Unfortunately there is no specific definition of DRM. GOG is right if the meaning is: "You can copy and use the version freely, without any CD check or product activation."
Yes, copy protection is one type of DRM, but it can still have DRM even if it doesn't have copy protection.
"Product activation" You can't use your GOG download license without an account, download license, and authorization from their server. Some old physical copies with offline DRM such as offline keys and disc checks never required online DRM such as an account, download license, or online authorization unlike GOG and you could even copy and paste the files after activation and play some of them without ever having to go through the offline DRM again, and you can sell them and the buyer can use it just as much as the initial purchaser without the developer or publisher ever knowing despite it having DRM. GOG download licenses can be easily and legally revoked, old physical copies, even those with offline DRM cannot.
They claimed the day 1 "physical" Witcher 3 release for PC was somehow DRM free even though you need a download from GOG servers to be able to install the game from the discs. That physical release isn't DRM free despite what they said, but they inadvertently admit that copy protection isn't the only type of DRM despite what they claim.
GOG uses that incomplete definition to make themselves look better when in reality they aren't any better than the other scumbags and to attack physical releases.
Games with Denuvo are not DRM free even though after they are cracked they can be copy and pasted and played without ever having to be authorized.
CDPR/GOG don't care about being DRM free as proven by the fact that they have single-handedly changed the perception of what is and isn't DRM in many video game players' minds and the day one "physical" releases for PC of all three Witcher games have had DRM, as will Cyberpunk 2077 as it is already confined to be a download code which is inherently DRM. Before you give the typical digital distribution pay pig straw man response of "but no one has disc drives anymore" - CDPR/GOG have helped to make it that way with their brainwashing, optical media is the king of data storage for longevity despite what the video game and digital distribution industries want you to think, external drives exist and while being more expensive than internal drives, you can get a BDXL and M-disc compatible external drive for less than what a download license of Witcher 3 cost on release day and the two expansion and they can be moved from build to build, and they could always use some of their money to develop a "USB ROM" for PC, a USB drive that uses ROM instead of shitty flash memory, they have plenty of money to do so, but alas, that isn't as profitable and if they did that and more people went with that instead of paying for a download license which is what would happen if it got even a small fraction of the push that digital got then they wouldn't have as many people to harvest data from (which GOG and every other digital distributor does), be encouraged to release games finished and have no way to easily shill people DLC since fewer people would be connected to some platform and so on, and they prefer to release their games unfinished anyways because more $ with less effort and have tricked people into thinking expansions and """""free DLC""""" are a good thing when all that means is the game was released unfinished.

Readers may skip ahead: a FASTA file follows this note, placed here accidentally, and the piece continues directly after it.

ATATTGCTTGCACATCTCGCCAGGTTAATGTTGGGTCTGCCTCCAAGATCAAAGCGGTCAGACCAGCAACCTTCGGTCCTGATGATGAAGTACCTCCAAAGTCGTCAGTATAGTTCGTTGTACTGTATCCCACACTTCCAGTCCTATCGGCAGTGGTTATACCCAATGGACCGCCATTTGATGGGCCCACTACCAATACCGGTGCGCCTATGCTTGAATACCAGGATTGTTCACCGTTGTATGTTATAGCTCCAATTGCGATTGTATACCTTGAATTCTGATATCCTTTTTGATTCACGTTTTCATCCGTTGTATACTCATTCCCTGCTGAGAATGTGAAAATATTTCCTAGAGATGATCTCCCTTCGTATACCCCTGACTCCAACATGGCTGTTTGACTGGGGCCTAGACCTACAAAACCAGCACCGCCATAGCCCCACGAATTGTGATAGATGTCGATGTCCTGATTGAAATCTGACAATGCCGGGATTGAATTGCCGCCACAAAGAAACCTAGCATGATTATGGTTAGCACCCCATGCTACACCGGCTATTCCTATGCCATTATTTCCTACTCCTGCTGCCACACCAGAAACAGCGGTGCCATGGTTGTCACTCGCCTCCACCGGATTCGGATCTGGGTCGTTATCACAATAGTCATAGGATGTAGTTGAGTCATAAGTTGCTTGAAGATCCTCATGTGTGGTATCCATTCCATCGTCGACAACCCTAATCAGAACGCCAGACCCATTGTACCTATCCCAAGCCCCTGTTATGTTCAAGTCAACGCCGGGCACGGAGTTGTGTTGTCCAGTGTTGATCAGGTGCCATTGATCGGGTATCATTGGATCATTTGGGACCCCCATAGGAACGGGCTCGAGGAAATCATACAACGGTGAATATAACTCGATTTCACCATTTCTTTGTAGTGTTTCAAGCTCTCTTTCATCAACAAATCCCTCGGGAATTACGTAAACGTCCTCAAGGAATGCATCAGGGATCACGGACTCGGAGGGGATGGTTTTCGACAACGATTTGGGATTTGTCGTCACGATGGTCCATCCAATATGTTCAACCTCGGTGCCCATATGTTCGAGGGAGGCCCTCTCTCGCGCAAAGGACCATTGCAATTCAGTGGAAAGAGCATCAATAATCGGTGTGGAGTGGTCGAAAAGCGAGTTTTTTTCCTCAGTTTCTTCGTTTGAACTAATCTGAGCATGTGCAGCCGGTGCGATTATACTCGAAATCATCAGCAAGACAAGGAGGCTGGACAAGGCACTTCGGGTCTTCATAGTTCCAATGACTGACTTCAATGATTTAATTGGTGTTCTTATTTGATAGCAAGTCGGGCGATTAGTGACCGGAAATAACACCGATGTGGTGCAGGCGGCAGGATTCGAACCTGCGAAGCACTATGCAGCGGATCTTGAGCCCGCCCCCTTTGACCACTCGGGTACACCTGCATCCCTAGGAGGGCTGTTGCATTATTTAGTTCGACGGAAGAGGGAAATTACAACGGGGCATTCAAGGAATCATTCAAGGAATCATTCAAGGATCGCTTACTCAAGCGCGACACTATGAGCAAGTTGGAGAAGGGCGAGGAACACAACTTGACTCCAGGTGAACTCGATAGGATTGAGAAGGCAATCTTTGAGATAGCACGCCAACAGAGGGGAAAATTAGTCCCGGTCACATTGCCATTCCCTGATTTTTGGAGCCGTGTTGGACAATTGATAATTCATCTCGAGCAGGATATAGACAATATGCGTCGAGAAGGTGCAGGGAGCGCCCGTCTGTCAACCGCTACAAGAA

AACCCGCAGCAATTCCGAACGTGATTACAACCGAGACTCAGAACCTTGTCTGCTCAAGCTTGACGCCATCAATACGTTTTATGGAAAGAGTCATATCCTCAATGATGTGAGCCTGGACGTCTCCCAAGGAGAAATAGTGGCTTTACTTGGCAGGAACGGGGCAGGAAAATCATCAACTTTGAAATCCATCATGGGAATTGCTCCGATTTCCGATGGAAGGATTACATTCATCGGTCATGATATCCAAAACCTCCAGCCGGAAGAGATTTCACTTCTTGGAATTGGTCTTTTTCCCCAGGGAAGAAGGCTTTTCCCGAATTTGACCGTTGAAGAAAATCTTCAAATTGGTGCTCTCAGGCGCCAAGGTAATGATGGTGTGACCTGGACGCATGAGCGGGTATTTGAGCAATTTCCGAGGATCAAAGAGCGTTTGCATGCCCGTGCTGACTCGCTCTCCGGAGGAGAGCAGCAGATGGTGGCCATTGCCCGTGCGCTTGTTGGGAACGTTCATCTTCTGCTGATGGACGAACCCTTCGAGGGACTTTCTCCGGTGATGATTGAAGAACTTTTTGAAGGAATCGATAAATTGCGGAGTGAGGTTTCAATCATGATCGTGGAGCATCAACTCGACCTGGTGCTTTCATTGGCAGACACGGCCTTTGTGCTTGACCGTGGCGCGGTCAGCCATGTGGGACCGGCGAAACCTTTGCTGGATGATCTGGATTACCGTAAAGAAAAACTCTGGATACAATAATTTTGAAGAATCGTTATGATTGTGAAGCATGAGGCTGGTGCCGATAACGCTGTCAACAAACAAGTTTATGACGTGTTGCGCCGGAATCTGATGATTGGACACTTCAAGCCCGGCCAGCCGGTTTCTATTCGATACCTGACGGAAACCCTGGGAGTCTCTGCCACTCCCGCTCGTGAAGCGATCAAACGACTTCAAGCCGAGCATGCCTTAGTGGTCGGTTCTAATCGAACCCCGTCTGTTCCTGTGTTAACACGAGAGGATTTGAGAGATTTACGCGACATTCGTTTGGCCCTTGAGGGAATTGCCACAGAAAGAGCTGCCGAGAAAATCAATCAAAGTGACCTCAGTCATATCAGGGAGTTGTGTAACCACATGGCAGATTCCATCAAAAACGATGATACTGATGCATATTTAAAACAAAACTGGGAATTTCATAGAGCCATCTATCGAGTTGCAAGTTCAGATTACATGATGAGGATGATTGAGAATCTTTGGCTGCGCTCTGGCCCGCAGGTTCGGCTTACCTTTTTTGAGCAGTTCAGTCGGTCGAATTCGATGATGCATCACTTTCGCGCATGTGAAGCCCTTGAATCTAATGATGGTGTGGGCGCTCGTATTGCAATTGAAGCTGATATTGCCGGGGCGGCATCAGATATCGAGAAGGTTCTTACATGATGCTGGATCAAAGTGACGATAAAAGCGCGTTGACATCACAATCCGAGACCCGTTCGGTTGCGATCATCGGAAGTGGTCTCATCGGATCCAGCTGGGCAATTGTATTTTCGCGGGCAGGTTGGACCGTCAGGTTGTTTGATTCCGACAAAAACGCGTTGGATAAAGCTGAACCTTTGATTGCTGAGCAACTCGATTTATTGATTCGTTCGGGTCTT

My definition of DRM is anything intentionally added in to the mix that doesn't have to be there to prevent unauthorized use of the original source, the server for digital and physical media for physical. GOG doesn't have to require an account, download license, or authorization to download from their servers just as those old physical copies didn't have to have keys, disc checks, or securom. You could have took a laptop into a store and installed and played a game from one of those old physical copies without paying, and if someone bought that opened copy they would have been able to use it just fine, same as the person that opened it, and so would the person that bought it from the initial purchaser if they ever decided to sell it. Of course CDPR/GOG could have always called for physical copies to be DRM free but that isn't as profitable, and they and Valve wouldn't be able to use "no keys" as a marketing tactic (which is ironic because Valve's download license system uses keys and I assume GOG does too) even though those keys never needed to be there to begin with, if they didn't want keys then they could have stopped adding them to the physical releases.
People are way too lenient on the video game industry. They are companies, not your friends, just because what they make is fun doesn't change that.